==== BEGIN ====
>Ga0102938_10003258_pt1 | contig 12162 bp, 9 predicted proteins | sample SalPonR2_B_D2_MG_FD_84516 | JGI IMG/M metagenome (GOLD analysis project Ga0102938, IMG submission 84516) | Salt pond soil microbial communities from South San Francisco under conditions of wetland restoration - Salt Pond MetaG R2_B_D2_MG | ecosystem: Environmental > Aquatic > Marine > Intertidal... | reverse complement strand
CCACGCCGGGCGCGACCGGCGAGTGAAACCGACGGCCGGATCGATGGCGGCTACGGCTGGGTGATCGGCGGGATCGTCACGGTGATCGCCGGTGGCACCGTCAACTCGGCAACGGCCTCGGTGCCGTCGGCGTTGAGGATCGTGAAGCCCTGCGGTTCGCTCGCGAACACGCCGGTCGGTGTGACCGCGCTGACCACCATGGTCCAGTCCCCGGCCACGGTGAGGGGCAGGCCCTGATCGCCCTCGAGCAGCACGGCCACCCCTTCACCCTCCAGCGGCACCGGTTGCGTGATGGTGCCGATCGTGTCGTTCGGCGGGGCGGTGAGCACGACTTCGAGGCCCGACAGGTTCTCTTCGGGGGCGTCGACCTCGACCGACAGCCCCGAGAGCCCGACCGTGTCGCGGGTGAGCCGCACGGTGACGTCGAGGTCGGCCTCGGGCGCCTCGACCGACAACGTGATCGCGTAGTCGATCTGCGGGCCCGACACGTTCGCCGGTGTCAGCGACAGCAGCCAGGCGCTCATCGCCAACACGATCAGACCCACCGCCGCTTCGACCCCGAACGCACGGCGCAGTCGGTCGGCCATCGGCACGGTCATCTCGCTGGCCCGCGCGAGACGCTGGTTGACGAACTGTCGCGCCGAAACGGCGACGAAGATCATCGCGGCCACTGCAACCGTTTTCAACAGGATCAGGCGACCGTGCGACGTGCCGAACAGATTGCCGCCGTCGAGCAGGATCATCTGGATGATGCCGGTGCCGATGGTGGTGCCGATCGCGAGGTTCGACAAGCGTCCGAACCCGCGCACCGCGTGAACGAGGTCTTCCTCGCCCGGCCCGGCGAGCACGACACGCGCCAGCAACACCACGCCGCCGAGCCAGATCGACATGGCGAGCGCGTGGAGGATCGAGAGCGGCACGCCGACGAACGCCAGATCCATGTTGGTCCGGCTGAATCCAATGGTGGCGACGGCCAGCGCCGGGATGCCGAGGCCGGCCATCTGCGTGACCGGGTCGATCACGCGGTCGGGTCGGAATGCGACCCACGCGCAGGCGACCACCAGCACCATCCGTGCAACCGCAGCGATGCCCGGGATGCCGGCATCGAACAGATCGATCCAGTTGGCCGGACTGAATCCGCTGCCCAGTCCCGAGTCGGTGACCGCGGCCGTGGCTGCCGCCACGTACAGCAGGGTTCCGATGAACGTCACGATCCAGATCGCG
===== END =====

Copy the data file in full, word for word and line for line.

>Ga0102938_10003258_pt1 | contig 12162 bp, 9 predicted proteins | sample SalPonR2_B_D2_MG_FD_84516 | JGI IMG/M metagenome (GOLD analysis project Ga0102938, IMG submission 84516) | Salt pond soil microbial communities from South San Francisco under conditions of wetland restoration - Salt Pond MetaG R2_B_D2_MG | ecosystem: Environmental > Aquatic > Marine > Intertidal... | reverse complement strand
CCACGCCGGGCGCGACCGGCGAGTGAAACCGACGGCCGGATCGATGGCGGCTACGGCTGGGTGATCGGCGGGATCGTCACGGTGATCGCCGGTGGCACCGTCAACTCGGCAACGGCCTCGGTGCCGTCGGCGTTGAGGATCGTGAAGCCCTGCGGTTCGCTCGCGAACACGCCGGTCGGTGTGACCGCGCTGACCACCATGGTCCAGTCCCCGGCCACGGTGAGGGGCAGGCCCTGATCGCCCTCGAGCAGCACGGCCACCCCTTCACCCTCCAGCGGCACCGGTTGCGTGATGGTGCCGATCGTGTCGTTCGGCGGGGCGGTGAGCACGACTTCGAGGCCCGACAGGTTCTCTTCGGGGGCGTCGACCTCGACCGACAGCCCCGAGAGCCCGACCGTGTCGCGGGTGAGCCGCACGGTGACGTCGAGGTCGGCCTCGGGCGCCTCGACCGACAACGTGATCGCGTAGTCGATCTGCGGGCCCGACACGTTCGCCGGTGTCAGCGACAGCAGCCAGGCGCTCATCGCCAACACGATCAGACCCACCGCCGCTTCGACCCCGAACGCACGGCGCAGTCGGTCGGCCATCGGCACGGTCATCTCGCTGGCCCGCGCGAGACGCTGGTTGACGAACTGTCGCGCCGAAACGGCGACGAAGATCATCGCGGCCACTGCAACCGTTTTCAACAGGATCAGGCGACCGTGCGACGTGCCGAACAGATTGCCGCCGTCGAGCAGGATCATCTGGATGATGCCGGTGCCGATGGTGGTGCCGATCGCGAGGTTCGACAAGCGTCCGAACCCGCGCACCGCGTGAACGAGGTCTTCCTCGCCCGGCCCGGCGAGCACGACACGCGCCAGCAACACCACGCCGCCGAGCCAGATCGACATGGCGAGCGCGTGGAGGATCGAGAGCGGCACGCCGACGAACGCCAGATCCATGTTGGTCCGGCTGAATCCAATGGTGGCGACGGCCAGCGCCGGGATGCCGAGGCCGGCCATCTGCGTGACCGGGTCGATCACGCGGTCGGGTCGGAATGCGACCCACGCGCAGGCGACCACCAGCACCATCCGTGCAACCGCAGCGATGCCCGGGATGCCGGCATCGAACAGATCGATCCAGTTGGCCGGACTGAATCCGCTGCCCAGTCCCGAGTCGGTGACCGCGGCCGTGGCTGCCGCCACGTACAGCAGGGTTCCGATGAACGTCACGATCCAGATCGCG